Corsica: home to spectacular mountain scenery, superb local food, sparkling rivers - and scary roads. Penny Bunting remembers a hair-raising drive across the Granite Isle.
“Allez! Allez!” The taxi driver gesticulated wildly, urging us forwards.
“He’s kidding, right?” said my husband Richard. “There’s no way we’ll get through there.”
Even so, Rich inched the car forward.
“Stop!” I screamed. “We’re too close!”
Rich stopped. Leaning out of the passenger window, I peered down into the void, and felt immediately sick and dizzy. Less than six inches of road lay between the edge of our tyres and the edge of a cliff that plunged hundreds of feet into a wooded ravine.
We had abandoned Corsica’s crowded mid-summer coast in favour of the mountains. The driving was treacherous – hairpin bends and sheer, unprotected drops at every turn – but worth it.
The scenery took our breath away. Grey, granite peaks soared into a cloudless blue sky and pine trees clung to the mountainsides. Further north, in the Castagniccia region, we would find the pines replaced by forests of chestnut trees, punctuated by ancient hilltop villages, where chestnut flour is still used to make cakes.
The rivers that snake through this landscape have names that roll off the tongue: Solenzara, Casaluna, Tavignano. We had already discovered the joys of river swimming. We had showered in tumbling waterfalls and dived into deep, swimming-pool sized rock pools of crystal clear water before sunning ourselves dry on flat, smooth rocks. It certainly beat the sandy, salty, sardine-like crush of the island’s coastal resorts.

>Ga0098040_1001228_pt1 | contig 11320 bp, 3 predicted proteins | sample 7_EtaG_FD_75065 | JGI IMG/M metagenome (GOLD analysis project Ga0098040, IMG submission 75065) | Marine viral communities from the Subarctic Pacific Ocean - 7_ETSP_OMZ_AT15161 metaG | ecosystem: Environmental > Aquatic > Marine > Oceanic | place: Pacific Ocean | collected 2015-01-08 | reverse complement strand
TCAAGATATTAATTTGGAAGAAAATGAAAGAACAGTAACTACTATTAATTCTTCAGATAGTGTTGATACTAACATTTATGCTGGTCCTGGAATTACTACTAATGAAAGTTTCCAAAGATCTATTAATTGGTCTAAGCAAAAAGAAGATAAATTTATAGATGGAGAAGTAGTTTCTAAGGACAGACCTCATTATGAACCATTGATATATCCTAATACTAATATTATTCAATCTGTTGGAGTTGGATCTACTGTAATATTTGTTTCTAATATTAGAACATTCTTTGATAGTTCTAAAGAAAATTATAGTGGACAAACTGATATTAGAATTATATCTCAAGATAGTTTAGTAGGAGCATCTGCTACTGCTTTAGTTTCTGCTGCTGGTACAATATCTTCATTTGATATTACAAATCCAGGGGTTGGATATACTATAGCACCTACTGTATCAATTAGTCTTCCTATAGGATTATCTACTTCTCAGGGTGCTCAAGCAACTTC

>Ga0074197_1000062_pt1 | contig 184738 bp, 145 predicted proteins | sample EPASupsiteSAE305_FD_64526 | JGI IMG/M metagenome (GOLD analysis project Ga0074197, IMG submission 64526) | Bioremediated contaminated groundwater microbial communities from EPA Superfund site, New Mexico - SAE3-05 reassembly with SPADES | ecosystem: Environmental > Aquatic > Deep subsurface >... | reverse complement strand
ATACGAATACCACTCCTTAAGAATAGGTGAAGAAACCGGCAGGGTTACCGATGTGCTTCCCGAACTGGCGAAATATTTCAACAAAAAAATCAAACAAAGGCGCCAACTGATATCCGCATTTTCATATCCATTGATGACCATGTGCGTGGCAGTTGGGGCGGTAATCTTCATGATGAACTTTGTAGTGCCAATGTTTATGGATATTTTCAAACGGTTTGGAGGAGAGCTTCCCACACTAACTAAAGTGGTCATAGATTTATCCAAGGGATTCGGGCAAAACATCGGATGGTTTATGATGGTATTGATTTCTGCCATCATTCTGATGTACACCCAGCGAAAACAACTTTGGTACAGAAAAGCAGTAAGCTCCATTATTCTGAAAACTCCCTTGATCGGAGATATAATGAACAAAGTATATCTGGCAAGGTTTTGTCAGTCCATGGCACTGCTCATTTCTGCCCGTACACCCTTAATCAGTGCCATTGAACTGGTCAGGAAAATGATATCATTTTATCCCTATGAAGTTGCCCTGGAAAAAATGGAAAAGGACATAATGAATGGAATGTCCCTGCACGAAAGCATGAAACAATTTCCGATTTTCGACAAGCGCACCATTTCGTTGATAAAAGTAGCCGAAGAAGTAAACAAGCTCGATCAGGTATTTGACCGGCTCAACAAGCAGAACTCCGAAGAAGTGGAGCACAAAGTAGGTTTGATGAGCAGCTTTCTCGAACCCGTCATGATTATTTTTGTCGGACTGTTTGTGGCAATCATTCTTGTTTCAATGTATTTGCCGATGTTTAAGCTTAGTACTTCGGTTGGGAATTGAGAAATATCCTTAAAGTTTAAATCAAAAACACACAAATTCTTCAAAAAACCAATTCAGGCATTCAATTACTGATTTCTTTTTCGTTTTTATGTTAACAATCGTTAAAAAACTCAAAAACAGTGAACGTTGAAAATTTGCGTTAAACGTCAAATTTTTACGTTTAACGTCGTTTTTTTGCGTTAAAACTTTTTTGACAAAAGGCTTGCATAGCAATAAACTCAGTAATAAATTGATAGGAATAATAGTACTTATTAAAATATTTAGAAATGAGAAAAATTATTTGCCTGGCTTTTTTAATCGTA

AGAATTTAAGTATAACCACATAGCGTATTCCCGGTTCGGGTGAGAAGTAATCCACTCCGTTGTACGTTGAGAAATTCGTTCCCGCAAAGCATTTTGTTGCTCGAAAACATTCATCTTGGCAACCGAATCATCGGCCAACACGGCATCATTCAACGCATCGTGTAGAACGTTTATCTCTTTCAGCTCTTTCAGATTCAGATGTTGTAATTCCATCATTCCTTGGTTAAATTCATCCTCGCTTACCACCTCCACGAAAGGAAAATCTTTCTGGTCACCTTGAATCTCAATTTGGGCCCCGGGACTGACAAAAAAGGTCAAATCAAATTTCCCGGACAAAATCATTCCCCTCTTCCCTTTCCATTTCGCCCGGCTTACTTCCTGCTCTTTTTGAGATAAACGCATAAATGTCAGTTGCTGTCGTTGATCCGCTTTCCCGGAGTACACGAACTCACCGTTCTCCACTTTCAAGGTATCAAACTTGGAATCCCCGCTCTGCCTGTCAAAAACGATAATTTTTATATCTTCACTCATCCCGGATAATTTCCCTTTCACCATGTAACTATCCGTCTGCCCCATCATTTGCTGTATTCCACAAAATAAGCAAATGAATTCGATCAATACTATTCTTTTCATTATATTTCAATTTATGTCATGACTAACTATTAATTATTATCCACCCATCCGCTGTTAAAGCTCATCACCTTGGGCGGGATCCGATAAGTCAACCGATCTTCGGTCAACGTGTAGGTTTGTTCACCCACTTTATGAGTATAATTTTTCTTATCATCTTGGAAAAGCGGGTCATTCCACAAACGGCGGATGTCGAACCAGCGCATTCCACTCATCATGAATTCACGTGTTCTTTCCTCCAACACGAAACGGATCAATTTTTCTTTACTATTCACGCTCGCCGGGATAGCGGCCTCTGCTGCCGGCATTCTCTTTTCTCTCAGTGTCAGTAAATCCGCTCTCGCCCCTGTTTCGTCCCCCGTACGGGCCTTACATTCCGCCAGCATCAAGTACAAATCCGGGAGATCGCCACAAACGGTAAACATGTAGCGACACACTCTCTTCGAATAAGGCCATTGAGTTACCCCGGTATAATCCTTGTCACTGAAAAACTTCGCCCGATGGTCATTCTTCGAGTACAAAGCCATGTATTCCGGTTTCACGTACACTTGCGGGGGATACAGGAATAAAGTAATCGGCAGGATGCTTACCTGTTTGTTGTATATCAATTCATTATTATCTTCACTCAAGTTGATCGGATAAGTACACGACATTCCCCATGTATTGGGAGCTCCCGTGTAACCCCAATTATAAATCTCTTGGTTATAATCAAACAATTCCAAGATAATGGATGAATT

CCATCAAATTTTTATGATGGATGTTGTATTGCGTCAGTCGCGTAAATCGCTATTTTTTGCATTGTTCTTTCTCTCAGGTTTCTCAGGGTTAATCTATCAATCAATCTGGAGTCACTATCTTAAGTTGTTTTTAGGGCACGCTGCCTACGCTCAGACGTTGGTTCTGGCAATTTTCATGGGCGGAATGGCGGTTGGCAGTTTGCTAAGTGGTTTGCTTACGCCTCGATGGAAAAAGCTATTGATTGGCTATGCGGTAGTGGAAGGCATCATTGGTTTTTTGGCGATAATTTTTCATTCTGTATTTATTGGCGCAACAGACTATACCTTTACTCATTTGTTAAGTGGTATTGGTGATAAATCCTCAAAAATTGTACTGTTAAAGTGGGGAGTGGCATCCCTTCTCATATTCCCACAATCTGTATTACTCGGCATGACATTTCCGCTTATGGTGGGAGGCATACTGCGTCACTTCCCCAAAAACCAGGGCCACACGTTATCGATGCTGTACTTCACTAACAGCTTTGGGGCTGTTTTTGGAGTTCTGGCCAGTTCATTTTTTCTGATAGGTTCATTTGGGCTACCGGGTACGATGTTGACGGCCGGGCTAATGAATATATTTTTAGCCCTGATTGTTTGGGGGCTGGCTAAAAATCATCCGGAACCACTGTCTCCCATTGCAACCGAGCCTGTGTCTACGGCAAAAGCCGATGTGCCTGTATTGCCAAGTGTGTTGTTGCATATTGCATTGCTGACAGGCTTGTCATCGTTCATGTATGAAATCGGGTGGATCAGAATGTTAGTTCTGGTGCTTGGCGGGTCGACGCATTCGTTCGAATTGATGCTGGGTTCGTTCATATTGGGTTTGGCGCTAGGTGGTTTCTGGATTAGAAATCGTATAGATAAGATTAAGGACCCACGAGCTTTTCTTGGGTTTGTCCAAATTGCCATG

“Allez!” the taxi driver shouted again, more aggressively this time. His vehicle was pressed close to the mountain on his side of the road, its wing-mirrors pulled in like the flattened ears on an angry beast.
Queues of traffic were building up on both sides. Horns were honked and suggestions shouted. Leaning out and looking back along the line of cars behind us I saw other faces leaning out of passenger windows. The expressions on the faces mirrored my own: alarm, anxiety, nausea.
Rich got out of the car and began to negotiate with the taxi driver. I saw Rich’s hands indicating the width of our car (big fish) and the width of the road (little fish). But still the taxi driver refused to budge. He tapped his watch furiously: apparently he was due at Ajaccio airport ten minutes ago.
Eventually a driver from several cars behind the taxi approached, and began a frantic exchange in Corsican. He repeated the big fish, little fish routine; the taxi driver shrugged nonchalantly and got back into his car. The line of oncoming traffic reversed slowly back around the corner – and into a big parking area. We sailed by, with a comfortable number of inches between us and the edge.
“That was a bit hairy,” Rich remarked. But I could only nod. I had peered into the void and it had left me speechless. Then something caught my eye. Far, far below, at the bottom of the gorge, the skeleton of a car lay wrecked and rusting – quite possibly a Corsican taxi.
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Green Adventures June 2015